TSMC to submit comments to the U.S. on microchip supply chain
Taipei, Oct. 22 (CNA) The world's largest contract chipmaker, Taiwan Semiconductor Manufacturing Co. (TSMC), will submit its comments to the United States in response to Washington's request for chipmakers to provide information on the semiconductor supply chain by Nov. 8, the company said on Friday.
TSMC will provide the information requested by the U.S. Department of Commerce, it said, stressing that it "has been actively supporting and working with all stakeholders to overcome the global semiconductor supply challenge."
"Looking forward, to increase the demand visibility in this complex supply chain should be the path to avoid such shortage from happening in the future. We have been a strong partner in this effort and will continue taking actions to address this challenge," the chipmaker said.
TSMC's comments came after a U.S. Department of Commerce spokesperson told Reuters on Thursday that it had received indications from several companies that they will supply information.
The companies mentioned include both American and foreign companies, including Intel, General Motors (GM), Infineon of Germany, and SK Hynix of South Korea. TSMC, however, was not mentioned.
Earlier this month, TSMC Vice President in Legal and General Counsel Silvia Fang (方淑華) said the company was still evaluating its response to the request, stressing that it will not disclose confidential information about its clients.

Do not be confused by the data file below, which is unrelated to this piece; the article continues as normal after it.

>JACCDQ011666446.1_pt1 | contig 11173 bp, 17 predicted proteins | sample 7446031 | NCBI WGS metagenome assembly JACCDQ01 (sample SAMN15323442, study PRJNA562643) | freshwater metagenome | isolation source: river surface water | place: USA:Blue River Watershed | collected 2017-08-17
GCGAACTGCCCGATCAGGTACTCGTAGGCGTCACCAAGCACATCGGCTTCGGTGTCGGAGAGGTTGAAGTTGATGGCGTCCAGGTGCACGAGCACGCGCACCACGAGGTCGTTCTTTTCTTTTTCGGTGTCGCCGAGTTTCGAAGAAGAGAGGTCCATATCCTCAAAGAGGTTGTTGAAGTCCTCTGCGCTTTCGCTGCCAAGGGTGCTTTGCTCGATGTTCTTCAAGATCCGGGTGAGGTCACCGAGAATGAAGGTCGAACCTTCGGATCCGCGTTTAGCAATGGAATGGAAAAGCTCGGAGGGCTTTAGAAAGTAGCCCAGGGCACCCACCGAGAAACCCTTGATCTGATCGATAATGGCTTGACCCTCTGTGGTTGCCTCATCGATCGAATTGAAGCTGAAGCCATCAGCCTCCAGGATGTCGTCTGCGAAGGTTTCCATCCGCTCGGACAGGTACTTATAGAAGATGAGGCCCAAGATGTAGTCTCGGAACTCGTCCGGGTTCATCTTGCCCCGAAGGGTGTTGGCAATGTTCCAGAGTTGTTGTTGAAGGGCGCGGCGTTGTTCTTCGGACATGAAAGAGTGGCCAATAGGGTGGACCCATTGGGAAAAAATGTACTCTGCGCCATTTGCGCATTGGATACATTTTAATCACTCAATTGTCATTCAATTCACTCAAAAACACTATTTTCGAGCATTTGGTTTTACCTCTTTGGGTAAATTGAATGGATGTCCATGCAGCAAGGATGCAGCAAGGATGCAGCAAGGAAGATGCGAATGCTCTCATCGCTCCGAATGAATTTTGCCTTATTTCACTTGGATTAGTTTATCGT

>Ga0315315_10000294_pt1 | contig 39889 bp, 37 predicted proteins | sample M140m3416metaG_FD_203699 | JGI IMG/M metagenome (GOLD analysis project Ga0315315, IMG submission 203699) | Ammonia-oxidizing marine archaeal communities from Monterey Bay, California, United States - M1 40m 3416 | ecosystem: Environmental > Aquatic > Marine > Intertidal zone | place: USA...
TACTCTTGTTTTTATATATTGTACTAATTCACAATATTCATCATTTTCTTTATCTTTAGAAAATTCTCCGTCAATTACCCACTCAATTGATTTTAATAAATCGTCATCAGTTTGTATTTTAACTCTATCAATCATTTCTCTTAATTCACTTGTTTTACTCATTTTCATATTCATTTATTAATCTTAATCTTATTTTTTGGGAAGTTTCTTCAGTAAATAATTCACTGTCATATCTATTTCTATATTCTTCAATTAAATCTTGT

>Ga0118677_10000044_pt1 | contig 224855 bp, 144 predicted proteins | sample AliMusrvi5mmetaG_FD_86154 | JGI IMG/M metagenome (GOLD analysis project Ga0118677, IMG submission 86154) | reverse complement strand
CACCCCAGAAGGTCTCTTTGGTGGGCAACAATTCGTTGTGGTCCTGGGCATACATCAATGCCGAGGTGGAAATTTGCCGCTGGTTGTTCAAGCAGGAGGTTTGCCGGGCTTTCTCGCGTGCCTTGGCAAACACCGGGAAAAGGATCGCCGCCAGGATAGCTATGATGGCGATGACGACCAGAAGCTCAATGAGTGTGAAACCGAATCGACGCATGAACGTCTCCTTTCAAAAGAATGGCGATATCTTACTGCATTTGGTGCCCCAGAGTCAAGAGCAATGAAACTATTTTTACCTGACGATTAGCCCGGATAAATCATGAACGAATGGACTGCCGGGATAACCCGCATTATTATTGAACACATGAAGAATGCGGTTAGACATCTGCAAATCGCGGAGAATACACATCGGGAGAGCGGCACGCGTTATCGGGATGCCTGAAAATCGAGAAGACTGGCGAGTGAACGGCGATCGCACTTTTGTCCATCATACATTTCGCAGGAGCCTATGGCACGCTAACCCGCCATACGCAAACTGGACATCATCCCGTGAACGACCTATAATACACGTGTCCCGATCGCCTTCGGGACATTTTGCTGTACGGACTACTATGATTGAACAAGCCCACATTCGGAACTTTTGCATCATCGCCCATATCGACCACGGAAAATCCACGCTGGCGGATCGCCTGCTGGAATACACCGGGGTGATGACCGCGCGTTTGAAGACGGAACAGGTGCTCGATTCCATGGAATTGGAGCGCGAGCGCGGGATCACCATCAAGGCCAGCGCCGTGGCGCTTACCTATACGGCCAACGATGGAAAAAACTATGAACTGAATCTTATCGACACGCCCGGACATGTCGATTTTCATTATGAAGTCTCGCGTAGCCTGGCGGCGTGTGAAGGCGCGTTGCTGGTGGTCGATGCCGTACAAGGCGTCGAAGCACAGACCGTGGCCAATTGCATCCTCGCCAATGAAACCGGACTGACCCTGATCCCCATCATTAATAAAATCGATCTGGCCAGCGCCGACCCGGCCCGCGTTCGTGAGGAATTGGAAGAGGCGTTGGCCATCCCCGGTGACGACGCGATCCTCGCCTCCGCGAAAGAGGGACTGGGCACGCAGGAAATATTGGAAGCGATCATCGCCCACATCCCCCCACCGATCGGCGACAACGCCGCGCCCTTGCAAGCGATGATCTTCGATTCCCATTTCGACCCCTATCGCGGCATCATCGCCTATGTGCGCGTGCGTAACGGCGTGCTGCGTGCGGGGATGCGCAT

Around the same time, Minister of Economic Affairs Wang Mei-hua (王美花) had also conveyed Taiwan's concerns over potential confidential leaks resulting from the U.S. administration's request for information, at a meeting with Sandra Oudkirk, director of the American Institute in Taiwan, the de facto U.S. embassy here.
According to the U.S. Commerce Department, it "is seeking responses from interested parties (including domestic and foreign semiconductor design firms, semiconductor manufacturers, materials and equipment suppliers, as well as semiconductor intermediate and end-users) ... with the goal of accelerating information flow across the various segments of the supply chain and identifying data gaps and bottlenecks in the supply chain."
"The ongoing shortages in the semiconductor product supply chain is having an adverse impact on a wide range of industry sectors," according to the Department of Commerce.
The auto sector was one of the industries that has been severely impacted by the semiconductor shortage, with GM cutting production since May because it could not source enough chips.
Industry analysts had attributed that to automakers cutting orders with chipmakers during the earlier period of the COVID-19 pandemic as many people switched to working from home and they predicted fewer vehicle purchases.
Chipmakers then prioritized the orders that did come in, including from laptop makers which saw increased demand from consumers.
TSMC said in May that the company had prioritized boosting automotive chip supply in a bid to ease the shortage.
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